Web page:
by Tom Gaylord, a.k.a. B.B. Pelletier
Let’s look at the power the Cometa Fusion Premier Star air rifle produces. If it’s anything like the .177-caliber Cometa Fusion I tested several weeks ago, it will hit its advertised velocity. There weren’t a lot of questions about this gun, so I’m diving right into the test.
Adjust the trigger
Before I did anything, I adjusted the trigger. You’ll remember that I overlooked the length of pull adjustment on the first rifle until someone pointed it out. Then, I found that this trigger is very adjustable. That’s what I want with this .22, as well, so the trigger received my attention first. Both the pull weight and the length of the first-stage pull are adjustable, so I set the rifle up the way I like it — with a longer first stage and a light second stage.
The pull weight was light enough as the rifle came, but the second stage was full of creep. So I fiddled with the screw that’s located just behind the trigger blade until I got what I wanted. Now the trigger breaks crisply with no creep, at 1 pound 9 ounces. The first stage is long, but I don’t care about that. It’s not what I concentrate on when shooting the rifle. Only stage two matters.
You already know the cocking effort is 31 lbs., so let’s get into the velocity test right now. First pellet up is the RWS Hobby, which weighs 11.9 grains in .22 caliber. In this rifle, Hobbys averaged 817 f.p.s., with a range from 811 to 821 f.p.s. At the average velocity, this pellet generates 17.64 foot-pounds of muzzle energy.
I must comment again that the Fusion and this Fusion Premier Star feel like tuned air rifles when they fire. The firing cycle is quick and free from vibration of any kind. The good trigger lets me observe things closer, because I know when it will go off.
Next, I tried RWS Superdome pellets. This is a very popular pellet because it shoots well in many airguns. In this one, the Superdome averaged 761 f.p.s. with a spread from 757 to 764 f.p.s. That’s a very tight spread for a spring-piston rifle. At the average velocity, this pellet generates 18.65 foot-pounds of muzzle energy.
Superdomes seem to fit the rifle’s breech very well. I noticed that one pellet had a dented skirt, but only after I had loaded it. So, I shot it and saw a 30 f.p.s. drop in velocity. I threw that one out of the string because of the damage to the pellet. If I were shooting in a match, I would shoot that pellet into the ground, if I could.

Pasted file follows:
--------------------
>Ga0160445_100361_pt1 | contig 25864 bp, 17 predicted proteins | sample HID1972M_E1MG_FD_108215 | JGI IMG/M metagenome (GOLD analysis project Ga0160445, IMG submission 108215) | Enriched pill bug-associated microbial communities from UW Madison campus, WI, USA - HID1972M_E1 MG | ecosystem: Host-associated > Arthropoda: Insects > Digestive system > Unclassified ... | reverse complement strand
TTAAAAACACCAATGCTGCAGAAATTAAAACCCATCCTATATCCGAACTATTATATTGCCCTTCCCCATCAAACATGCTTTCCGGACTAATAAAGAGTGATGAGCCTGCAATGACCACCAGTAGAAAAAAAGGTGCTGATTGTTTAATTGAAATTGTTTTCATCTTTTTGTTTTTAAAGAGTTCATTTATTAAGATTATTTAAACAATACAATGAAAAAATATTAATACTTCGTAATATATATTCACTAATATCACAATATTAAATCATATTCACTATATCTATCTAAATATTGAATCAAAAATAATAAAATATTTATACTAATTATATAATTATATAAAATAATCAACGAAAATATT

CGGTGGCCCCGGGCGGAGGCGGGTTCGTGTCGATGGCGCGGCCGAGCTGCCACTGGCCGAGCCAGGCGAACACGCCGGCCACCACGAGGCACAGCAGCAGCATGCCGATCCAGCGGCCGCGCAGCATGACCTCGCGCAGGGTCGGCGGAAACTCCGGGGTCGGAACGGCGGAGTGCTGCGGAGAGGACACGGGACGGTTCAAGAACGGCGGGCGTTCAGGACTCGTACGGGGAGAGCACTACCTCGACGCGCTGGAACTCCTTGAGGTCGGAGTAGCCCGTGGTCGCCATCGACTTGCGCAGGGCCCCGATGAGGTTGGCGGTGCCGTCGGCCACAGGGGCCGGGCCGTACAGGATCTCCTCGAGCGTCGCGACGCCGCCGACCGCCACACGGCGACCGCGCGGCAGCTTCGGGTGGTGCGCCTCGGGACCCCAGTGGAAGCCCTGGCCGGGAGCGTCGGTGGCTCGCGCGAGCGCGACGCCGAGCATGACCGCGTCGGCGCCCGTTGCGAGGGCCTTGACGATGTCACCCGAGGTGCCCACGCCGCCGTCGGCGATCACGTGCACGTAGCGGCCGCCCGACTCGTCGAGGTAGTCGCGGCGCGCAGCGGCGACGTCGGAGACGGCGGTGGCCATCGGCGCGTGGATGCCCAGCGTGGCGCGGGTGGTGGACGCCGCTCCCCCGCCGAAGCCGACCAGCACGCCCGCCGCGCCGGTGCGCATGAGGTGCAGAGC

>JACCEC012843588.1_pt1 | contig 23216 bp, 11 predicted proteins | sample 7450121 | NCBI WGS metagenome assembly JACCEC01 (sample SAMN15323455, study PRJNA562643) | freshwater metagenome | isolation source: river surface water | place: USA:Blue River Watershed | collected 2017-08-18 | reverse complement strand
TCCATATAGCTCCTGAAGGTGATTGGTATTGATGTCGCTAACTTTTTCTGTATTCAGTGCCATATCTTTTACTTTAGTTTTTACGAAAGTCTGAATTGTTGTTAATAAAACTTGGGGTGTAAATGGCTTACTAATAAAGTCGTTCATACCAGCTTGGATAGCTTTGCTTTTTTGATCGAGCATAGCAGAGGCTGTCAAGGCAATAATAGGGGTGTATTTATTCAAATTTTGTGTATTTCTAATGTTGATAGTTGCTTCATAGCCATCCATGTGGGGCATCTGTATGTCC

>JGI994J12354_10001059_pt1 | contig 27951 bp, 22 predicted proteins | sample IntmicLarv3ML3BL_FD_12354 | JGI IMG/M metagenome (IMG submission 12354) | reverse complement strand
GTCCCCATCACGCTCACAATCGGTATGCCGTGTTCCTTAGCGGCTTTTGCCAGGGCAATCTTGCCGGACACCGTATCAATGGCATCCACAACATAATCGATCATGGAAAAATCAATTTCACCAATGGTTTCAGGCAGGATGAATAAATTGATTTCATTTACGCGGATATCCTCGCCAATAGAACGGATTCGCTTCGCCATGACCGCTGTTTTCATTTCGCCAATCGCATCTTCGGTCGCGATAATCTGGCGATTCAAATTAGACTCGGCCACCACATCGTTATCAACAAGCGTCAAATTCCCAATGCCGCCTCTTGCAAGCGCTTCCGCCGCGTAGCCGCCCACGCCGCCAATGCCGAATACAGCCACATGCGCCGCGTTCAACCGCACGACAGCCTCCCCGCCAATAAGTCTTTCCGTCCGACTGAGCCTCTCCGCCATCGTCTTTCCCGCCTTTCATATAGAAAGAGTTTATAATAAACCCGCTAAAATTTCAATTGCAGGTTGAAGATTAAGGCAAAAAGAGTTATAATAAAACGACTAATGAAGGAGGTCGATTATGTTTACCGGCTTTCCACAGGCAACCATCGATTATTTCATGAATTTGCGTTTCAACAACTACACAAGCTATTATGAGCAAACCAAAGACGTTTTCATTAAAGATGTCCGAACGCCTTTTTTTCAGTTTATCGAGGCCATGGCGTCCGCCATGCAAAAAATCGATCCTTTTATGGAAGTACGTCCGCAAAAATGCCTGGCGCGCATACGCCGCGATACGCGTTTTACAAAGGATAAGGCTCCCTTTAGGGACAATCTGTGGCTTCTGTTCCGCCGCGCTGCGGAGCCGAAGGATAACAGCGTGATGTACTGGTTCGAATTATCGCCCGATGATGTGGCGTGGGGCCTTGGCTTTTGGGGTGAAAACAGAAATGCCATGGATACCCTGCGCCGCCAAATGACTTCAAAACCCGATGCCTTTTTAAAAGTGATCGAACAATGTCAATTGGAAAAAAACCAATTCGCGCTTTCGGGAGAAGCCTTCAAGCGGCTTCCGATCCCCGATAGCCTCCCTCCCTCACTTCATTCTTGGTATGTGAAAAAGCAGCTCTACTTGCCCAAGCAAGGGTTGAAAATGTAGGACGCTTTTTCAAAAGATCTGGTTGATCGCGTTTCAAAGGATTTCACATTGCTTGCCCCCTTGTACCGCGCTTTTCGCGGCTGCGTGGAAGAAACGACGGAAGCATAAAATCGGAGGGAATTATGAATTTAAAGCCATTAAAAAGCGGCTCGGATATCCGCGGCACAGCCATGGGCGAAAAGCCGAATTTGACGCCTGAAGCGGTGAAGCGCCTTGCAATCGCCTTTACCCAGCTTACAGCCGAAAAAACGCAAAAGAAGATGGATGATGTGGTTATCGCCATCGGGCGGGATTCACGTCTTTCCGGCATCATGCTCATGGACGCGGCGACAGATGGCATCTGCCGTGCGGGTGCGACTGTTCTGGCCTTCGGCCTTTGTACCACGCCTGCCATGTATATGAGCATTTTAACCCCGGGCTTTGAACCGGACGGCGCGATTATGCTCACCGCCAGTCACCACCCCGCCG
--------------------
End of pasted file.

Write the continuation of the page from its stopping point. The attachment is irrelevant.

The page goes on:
The last pellet I tested was the Crosman Premier dome. This pellet is often the most accurate, or one of the most accurate in many air rifles. This time, however, I don’t think that it will be, because each pellet seemed to fit the breech differently. Many were very tight and squeaked as they were pushed in.
There was one anomaly of a pellet that fit extremely tight and shot 20 f.p.s. slower than the average. Because I knew it was an odd pellet, I removed it from the string. The Premier pellet averaged 751 f.p.s. in the Fusion Premier Star, with a range from 745 to 757 f.p.s. I really expected a wider variation than that from the way they fit the breech, so that was a surprise. At the average velocity, Premiers produced 17.91 foot-pounds of muzzle energy.
Impressions so far
I’m very impressed with the way these Fusion rifles shoot and how nice their triggers can be adjusted. This rifle feels like it’s been tuned, and that’s not a common ocurrence these days. The power it produces is exactly where I want a .22 spring rifle to be, and I’m anticipating a good performance in the accuracy department.
I must also comment on the adjustable walnut stock. Not only is it beautiful, but the adjustable cheekpiece means I can set up this rifle to fit me perfectly, which can do nothing but help when it comes to accuracy.
In short, I have high hopes for this rifle.